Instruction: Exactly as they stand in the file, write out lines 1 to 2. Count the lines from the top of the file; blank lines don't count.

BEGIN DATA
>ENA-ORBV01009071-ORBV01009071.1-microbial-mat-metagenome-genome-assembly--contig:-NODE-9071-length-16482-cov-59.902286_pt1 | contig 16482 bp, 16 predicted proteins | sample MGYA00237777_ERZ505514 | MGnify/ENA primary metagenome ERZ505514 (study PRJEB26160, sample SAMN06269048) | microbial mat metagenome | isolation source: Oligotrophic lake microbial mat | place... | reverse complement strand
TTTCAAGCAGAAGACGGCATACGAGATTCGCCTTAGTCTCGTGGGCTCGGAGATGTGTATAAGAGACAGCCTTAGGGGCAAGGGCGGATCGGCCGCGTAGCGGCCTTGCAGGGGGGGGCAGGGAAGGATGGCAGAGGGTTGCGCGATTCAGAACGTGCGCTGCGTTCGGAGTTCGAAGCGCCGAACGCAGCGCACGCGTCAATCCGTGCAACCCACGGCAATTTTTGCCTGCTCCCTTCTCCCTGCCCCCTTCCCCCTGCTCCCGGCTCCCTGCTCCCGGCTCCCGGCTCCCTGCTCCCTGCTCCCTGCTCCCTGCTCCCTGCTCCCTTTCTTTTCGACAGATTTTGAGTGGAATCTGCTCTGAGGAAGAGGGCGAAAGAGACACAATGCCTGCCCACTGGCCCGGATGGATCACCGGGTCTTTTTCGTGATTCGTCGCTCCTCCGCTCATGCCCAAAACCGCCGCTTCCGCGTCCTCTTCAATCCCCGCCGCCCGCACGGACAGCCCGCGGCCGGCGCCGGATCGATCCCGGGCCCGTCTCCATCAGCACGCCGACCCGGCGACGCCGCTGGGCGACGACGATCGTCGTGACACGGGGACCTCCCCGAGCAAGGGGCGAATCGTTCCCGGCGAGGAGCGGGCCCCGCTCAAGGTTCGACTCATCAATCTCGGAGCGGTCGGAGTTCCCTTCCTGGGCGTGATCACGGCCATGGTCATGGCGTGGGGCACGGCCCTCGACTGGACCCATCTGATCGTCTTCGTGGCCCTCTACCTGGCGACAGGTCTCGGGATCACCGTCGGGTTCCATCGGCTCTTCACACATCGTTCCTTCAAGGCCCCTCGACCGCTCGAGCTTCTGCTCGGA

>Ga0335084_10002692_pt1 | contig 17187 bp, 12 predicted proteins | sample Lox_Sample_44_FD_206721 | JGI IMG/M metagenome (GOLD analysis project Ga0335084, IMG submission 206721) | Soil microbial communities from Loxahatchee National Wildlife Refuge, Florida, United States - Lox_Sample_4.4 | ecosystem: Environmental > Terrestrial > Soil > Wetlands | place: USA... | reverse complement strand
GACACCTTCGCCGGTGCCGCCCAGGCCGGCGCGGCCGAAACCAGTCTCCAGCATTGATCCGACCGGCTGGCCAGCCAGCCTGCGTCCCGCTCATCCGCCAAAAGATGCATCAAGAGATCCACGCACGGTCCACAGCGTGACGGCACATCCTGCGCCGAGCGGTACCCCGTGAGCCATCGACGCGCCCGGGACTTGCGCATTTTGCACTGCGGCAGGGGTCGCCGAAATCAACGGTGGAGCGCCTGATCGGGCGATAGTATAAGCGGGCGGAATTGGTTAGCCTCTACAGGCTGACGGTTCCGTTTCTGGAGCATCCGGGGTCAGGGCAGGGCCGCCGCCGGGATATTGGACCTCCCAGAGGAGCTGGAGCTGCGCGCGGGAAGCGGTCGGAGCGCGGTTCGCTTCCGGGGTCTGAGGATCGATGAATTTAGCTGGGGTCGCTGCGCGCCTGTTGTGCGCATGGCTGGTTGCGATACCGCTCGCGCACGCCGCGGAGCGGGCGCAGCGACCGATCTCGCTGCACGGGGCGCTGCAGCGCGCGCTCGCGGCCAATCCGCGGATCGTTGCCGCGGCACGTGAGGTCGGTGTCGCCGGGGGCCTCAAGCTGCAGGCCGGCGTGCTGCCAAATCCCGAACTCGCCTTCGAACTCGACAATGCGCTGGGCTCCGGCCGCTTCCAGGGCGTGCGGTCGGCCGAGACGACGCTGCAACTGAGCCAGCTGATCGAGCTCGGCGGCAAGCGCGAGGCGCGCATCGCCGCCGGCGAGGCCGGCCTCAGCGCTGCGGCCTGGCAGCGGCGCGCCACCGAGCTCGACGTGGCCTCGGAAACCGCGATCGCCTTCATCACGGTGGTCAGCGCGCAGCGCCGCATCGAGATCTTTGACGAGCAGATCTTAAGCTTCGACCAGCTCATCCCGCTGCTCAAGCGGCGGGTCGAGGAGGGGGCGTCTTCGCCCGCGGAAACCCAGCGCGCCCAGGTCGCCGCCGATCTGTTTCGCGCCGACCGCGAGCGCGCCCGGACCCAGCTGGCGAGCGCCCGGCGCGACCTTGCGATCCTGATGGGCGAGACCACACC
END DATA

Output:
>ENA-ORBV01009071-ORBV01009071.1-microbial-mat-metagenome-genome-assembly--contig:-NODE-9071-length-16482-cov-59.902286_pt1 | contig 16482 bp, 16 predicted proteins | sample MGYA00237777_ERZ505514 | MGnify/ENA primary metagenome ERZ505514 (study PRJEB26160, sample SAMN06269048) | microbial mat metagenome | isolation source: Oligotrophic lake microbial mat | place... | reverse complement strand
TTTCAAGCAGAAGACGGCATACGAGATTCGCCTTAGTCTCGTGGGCTCGGAGATGTGTATAAGAGACAGCCTTAGGGGCAAGGGCGGATCGGCCGCGTAGCGGCCTTGCAGGGGGGGGCAGGGAAGGATGGCAGAGGGTTGCGCGATTCAGAACGTGCGCTGCGTTCGGAGTTCGAAGCGCCGAACGCAGCGCACGCGTCAATCCGTGCAACCCACGGCAATTTTTGCCTGCTCCCTTCTCCCTGCCCCCTTCCCCCTGCTCCCGGCTCCCTGCTCCCGGCTCCCGGCTCCCTGCTCCCTGCTCCCTGCTCCCTGCTCCCTGCTCCCTTTCTTTTCGACAGATTTTGAGTGGAATCTGCTCTGAGGAAGAGGGCGAAAGAGACACAATGCCTGCCCACTGGCCCGGATGGATCACCGGGTCTTTTTCGTGATTCGTCGCTCCTCCGCTCATGCCCAAAACCGCCGCTTCCGCGTCCTCTTCAATCCCCGCCGCCCGCACGGACAGCCCGCGGCCGGCGCCGGATCGATCCCGGGCCCGTCTCCATCAGCACGCCGACCCGGCGACGCCGCTGGGCGACGACGATCGTCGTGACACGGGGACCTCCCCGAGCAAGGGGCGAATCGTTCCCGGCGAGGAGCGGGCCCCGCTCAAGGTTCGACTCATCAATCTCGGAGCGGTCGGAGTTCCCTTCCTGGGCGTGATCACGGCCATGGTCATGGCGTGGGGCACGGCCCTCGACTGGACCCATCTGATCGTCTTCGTGGCCCTCTACCTGGCGACAGGTCTCGGGATCACCGTCGGGTTCCATCGGCTCTTCACACATCGTTCCTTCAAGGCCCCTCGACCGCTCGAGCTTCTGCTCGGA